DAVAO CITY — High-rise buildings have been mushrooming here in recent years, mostly condominiums and some business centers, and the uptrend is expected to continue with the City Engineer’s Office (CEO) receiving 40 permit applications in 2018 alone.
The city government welcomes this development and encourages more residential tower projects as it anticipates continued urban migration.
But are these buildings appropriately designed for earthquake hazards?
Department of Science and Technology (DoST) Undersecretary Renato U. Solidum Jr., also the officer-in-charge of the of the Philippine Institute of Volcanology and Seismology (PHIVOLCS), said the Davao Region, including the city, has several fault lines that makes it susceptible to earthquakes.
“If we talk about hazards, Davao Region is susceptible… there are many faults within Davao City and towards the southwestern side of the city. Towards the east there are many branches of faults, those also are considered as source of earthquake,” he said last week during the launching of the Metro Davao Site Response Atlas.
The atlas provides maps and information on the Vs30 model that can be used by engineers for designing buildings in consideration of ground motion, among other factors.
It covers Metro Davao, which spans from Digos City in Davao del Sur to Tagum City in Davao del Norte, including the Island Garden City of Samal.
It is part of the DoST’s project on Specific Earthquake Ground Motion Levels to Help Increase the Seismic Resiliency of Residential and Medium-to-High Rise Buildings in Metro Cebu and Metro Davao, which is funded by the Philippine Council for Industry, Energy, and Emerging Technology Research and Development (PCIEETRD).
“We wanted to provide information on hazards to the different stakeholders. This is really specific to buildings especially for engineers, but this is also good for land use planning,” Mr. Solidum said.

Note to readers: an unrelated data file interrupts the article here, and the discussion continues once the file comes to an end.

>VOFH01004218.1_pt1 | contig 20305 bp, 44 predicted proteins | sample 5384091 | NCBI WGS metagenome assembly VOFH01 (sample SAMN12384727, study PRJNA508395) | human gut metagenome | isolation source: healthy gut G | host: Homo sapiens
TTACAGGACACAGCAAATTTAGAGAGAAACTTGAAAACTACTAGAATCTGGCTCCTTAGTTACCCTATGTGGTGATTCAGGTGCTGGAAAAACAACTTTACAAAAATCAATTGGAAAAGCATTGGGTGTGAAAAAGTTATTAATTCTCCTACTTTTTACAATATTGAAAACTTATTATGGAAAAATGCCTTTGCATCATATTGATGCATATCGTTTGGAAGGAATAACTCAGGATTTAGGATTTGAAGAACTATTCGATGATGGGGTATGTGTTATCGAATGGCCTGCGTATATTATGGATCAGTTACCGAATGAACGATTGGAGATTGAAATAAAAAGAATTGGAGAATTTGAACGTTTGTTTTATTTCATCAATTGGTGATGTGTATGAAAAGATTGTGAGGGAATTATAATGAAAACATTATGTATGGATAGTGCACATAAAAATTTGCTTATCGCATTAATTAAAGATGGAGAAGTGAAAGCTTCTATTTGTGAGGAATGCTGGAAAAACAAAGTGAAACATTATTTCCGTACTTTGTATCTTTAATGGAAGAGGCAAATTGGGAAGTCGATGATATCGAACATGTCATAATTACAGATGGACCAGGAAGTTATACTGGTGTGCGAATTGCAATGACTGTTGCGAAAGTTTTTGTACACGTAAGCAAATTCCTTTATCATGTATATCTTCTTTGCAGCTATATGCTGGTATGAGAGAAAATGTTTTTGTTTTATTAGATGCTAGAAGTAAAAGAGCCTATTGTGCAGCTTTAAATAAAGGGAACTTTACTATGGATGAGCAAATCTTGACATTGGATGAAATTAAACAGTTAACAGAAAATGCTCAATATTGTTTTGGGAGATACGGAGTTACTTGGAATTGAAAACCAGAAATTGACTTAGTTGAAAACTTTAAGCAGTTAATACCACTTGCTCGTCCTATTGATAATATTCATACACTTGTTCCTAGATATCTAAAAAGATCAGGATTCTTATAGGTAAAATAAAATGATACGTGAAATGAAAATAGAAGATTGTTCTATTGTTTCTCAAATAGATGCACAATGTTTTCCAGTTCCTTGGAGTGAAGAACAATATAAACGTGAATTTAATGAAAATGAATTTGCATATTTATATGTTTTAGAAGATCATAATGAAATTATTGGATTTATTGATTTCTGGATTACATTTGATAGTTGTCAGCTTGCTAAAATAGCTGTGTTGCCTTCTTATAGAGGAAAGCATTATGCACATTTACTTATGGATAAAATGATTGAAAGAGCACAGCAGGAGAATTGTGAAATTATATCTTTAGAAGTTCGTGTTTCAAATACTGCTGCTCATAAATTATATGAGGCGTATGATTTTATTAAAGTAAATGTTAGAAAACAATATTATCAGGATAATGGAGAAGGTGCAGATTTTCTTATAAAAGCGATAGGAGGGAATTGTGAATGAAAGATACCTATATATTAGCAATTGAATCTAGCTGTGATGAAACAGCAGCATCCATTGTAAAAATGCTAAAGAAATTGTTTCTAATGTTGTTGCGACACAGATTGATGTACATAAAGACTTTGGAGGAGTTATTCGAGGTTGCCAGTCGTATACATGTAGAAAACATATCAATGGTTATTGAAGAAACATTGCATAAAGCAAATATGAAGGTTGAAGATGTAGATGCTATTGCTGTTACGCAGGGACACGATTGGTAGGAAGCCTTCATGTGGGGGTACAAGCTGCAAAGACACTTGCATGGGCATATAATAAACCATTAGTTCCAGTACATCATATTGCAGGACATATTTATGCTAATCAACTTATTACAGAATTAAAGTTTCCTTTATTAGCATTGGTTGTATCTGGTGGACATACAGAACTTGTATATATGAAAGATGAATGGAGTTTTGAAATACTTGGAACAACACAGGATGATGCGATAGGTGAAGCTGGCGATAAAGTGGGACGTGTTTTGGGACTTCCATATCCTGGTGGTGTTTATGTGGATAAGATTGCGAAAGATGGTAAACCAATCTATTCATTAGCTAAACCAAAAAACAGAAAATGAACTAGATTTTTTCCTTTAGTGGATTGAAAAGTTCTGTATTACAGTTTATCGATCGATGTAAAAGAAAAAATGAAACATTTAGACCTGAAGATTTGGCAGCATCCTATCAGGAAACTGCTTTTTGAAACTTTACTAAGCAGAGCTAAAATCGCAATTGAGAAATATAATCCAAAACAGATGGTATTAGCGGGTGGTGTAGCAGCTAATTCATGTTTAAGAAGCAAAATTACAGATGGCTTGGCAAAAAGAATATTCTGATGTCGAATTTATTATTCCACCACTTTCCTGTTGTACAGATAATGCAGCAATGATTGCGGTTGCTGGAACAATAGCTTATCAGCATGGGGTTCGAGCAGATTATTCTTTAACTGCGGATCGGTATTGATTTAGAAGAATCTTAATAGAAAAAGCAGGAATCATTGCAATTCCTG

“But for the cluster of disaster reduction and mitigation, increasing the resiliency of four metro areas would be one of the priority programs and that would be Metro Manila, Metro Cebu, Metro Davao, and Metro Iloilo… to fulfill those kind of goals, the PHIVOLCS is preparing information for the appropriate measures that can be done to these buildings and infrastructure,” he added.
Eddie C. Fuentes, director of the Philippine Institute of Civil Engineers-Davao Chapter, said the atlas reinforces the existing data provided by the city government, which would make designing resilient buildings more cost-effective.
Gerardo Ramon Cesar Reynaldo, Mindanao Development Authority (MinDA) development management officer for the south-central area, said they intend to integrate the PHIVOLCS information and applications into the wider Mindanao urban planning initiatives.
“We all know that Davao is an administrative center in the (Mindanao) island. Whatever happens here would have an effect on the rest of the island,” said DoST Regional Director Anthony C. Sales. — Maya M. Padillo